The Pisco Variations

Photo by Anthony Mair

Photo by Anthony Mair

As a destination, Peru has a lot going for it: Machu Picchu … The Nazca Lines … Lake Titicaca … photobombing llamas. But before, after, between and sometimes even during tours of those, there’s the ubiquitous Pisco Sour, an almost intuitive union of pisco, lemon juice, sugar, egg white and a few dashes of bitters. Peru’s (and Chile’s) national cocktail is a typical first pisco encounter for those who have never had the South American grape brandy with a legacy fiercely claimed by both countries. Regarding the Peruvian stuff, there are a few key styles to know: acholado (distilled from a blend of two or more of eight permissable grapes, though usually based on quebranta); single-varietal puro or aromatica (look for the delicately floral torontel grape or intensely tropical Italia); and mosto verde (a prized variation of pisco made from partially fermented grape must). For his classic pisco sour, Southern Wine & Spirits of Nevada mixologist and spirits educator J.R. Starkus uses the aromatic BarSol Selecto Italia, and for his pomegranate and Brazilian-inspired variations, Starkus suggests the full-bodied BarSol Primero Quebranta.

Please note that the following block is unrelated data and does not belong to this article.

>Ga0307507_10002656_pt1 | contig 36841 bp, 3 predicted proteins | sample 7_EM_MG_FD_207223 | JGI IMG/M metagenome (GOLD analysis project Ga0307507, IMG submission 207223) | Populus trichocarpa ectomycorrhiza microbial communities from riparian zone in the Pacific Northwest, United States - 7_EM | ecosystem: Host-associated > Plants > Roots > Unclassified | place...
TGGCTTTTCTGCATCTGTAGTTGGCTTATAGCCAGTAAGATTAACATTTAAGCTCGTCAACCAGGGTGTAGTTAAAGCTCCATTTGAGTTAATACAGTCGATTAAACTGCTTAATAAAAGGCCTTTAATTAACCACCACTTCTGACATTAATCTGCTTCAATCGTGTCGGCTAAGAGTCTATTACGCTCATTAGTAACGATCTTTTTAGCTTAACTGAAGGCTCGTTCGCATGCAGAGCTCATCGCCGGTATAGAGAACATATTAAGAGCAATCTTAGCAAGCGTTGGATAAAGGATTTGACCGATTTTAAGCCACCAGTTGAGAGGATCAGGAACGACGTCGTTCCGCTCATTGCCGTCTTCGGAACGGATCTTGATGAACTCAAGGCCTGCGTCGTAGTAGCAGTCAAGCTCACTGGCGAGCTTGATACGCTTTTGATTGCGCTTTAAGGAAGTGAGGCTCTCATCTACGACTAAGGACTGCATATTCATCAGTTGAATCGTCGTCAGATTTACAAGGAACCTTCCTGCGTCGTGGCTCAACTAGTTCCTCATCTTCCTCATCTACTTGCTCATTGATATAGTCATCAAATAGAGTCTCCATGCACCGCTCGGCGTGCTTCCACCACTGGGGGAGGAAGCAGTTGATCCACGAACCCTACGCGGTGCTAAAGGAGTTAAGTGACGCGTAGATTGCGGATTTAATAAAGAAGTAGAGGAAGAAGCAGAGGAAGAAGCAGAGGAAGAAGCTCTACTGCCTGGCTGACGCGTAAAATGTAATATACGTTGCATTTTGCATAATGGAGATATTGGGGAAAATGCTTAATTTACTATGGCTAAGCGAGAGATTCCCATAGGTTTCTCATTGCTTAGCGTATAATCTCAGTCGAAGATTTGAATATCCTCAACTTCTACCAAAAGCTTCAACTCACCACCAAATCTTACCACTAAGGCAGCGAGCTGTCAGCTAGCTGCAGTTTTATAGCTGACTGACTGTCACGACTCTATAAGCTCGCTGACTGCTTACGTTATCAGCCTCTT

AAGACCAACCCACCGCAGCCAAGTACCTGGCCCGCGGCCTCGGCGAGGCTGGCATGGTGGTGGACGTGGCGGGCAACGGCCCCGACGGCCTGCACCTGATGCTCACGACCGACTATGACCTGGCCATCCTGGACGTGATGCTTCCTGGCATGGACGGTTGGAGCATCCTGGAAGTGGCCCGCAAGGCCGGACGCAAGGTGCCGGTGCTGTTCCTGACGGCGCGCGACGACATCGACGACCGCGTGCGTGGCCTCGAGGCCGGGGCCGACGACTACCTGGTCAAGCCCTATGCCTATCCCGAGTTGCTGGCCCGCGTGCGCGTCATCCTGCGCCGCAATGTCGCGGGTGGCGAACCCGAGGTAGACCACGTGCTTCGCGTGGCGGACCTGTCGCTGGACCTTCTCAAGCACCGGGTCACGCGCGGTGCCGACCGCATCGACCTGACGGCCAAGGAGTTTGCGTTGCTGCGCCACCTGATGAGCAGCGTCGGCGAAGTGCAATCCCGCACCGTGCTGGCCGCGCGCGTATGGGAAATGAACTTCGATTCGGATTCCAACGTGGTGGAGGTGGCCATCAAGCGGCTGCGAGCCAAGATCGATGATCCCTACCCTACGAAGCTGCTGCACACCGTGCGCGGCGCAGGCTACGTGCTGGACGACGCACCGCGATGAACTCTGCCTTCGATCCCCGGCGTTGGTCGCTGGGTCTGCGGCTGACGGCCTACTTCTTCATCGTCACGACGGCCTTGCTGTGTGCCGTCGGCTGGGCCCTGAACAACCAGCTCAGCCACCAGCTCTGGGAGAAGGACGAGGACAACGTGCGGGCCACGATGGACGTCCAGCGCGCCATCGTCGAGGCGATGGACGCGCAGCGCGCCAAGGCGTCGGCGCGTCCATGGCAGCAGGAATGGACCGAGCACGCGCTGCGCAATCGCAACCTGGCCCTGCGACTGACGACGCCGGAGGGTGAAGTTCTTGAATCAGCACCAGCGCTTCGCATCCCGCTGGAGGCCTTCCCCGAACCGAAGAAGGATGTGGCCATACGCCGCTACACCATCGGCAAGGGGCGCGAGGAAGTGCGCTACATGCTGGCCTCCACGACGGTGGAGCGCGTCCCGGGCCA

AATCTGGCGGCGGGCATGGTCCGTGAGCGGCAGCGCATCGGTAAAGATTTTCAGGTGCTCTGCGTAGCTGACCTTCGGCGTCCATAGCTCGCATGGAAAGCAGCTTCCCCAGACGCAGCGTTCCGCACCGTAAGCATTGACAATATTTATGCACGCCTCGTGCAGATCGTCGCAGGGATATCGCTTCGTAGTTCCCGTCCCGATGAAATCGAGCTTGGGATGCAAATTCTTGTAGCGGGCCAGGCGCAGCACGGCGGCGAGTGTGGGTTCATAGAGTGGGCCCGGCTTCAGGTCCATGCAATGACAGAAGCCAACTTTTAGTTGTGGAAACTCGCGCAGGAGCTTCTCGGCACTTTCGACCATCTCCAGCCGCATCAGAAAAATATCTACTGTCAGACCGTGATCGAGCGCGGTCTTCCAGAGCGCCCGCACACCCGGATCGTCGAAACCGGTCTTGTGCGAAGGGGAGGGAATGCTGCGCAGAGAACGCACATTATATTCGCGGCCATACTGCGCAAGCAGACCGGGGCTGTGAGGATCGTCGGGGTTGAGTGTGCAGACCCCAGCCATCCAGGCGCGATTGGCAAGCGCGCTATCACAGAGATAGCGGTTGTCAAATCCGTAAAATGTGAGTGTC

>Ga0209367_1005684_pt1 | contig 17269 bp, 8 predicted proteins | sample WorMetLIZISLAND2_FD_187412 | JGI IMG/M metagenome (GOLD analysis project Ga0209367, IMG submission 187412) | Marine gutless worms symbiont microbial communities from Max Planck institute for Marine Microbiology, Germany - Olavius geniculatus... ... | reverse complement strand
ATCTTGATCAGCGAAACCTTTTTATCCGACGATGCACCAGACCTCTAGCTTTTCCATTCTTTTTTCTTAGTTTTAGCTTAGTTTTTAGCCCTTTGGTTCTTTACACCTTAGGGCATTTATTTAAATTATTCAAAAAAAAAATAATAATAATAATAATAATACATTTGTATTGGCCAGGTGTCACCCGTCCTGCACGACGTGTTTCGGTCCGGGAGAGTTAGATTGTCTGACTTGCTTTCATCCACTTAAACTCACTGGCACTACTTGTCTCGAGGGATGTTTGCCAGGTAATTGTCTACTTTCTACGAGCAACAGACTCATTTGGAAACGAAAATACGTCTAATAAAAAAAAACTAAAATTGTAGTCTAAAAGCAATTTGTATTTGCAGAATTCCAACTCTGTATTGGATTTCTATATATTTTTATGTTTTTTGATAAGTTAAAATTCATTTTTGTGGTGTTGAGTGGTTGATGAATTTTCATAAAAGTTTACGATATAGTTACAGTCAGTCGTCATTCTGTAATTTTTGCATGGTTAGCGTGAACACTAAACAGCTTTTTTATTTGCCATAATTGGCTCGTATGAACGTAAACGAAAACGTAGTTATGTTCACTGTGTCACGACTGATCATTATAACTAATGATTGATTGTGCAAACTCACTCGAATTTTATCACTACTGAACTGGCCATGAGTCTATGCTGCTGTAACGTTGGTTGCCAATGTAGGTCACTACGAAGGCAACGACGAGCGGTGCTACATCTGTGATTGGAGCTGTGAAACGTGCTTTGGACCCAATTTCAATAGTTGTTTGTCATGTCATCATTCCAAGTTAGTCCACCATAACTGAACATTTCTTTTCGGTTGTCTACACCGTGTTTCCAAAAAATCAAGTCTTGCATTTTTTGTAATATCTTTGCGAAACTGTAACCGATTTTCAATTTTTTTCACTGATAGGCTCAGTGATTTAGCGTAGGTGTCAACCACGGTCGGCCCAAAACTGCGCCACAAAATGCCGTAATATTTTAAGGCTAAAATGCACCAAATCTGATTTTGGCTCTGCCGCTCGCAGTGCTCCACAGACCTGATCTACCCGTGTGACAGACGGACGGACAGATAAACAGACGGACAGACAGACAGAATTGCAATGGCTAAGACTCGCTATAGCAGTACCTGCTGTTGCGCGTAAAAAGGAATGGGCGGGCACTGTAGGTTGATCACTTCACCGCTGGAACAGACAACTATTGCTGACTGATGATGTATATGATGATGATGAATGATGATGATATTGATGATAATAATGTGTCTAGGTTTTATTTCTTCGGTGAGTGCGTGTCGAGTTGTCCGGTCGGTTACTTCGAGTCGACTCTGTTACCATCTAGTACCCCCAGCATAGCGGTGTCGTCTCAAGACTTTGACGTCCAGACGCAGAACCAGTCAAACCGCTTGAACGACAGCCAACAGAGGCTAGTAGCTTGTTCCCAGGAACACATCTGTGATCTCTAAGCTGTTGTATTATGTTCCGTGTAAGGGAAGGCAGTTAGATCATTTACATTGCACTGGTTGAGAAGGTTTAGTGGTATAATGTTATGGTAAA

BarSol Pisco Sour
By J.R. Starkus, Southern Wine & Spirits of Nevada

In a cocktail shaker, combine 1 1/2 ounces BarSol Selecto Italia pisco, 3/4 ounce fresh lemon juice, 3/4 ounce simple syrup and 1/2-3/4 ounce egg white. Add ice, cover, shake vigorously and strain into a chilled cocktail coupe. Garnish with four drops of Amargo Chuncho bitters atop what should be a firm foam cap.

Take your pisco sour to Brazil by adding Funkin Brazilian cocktail mixture, a blend of guarana seeds, passion fruit, mango and orange juice) or add a pomegranate pop with POM Wonderful or PAMA pomegranate liqueur. (When adding mixers and fruit juices, consider swapping the BarSol Selecto Italia out for the full-bodied BarSol Primero Quebranta.)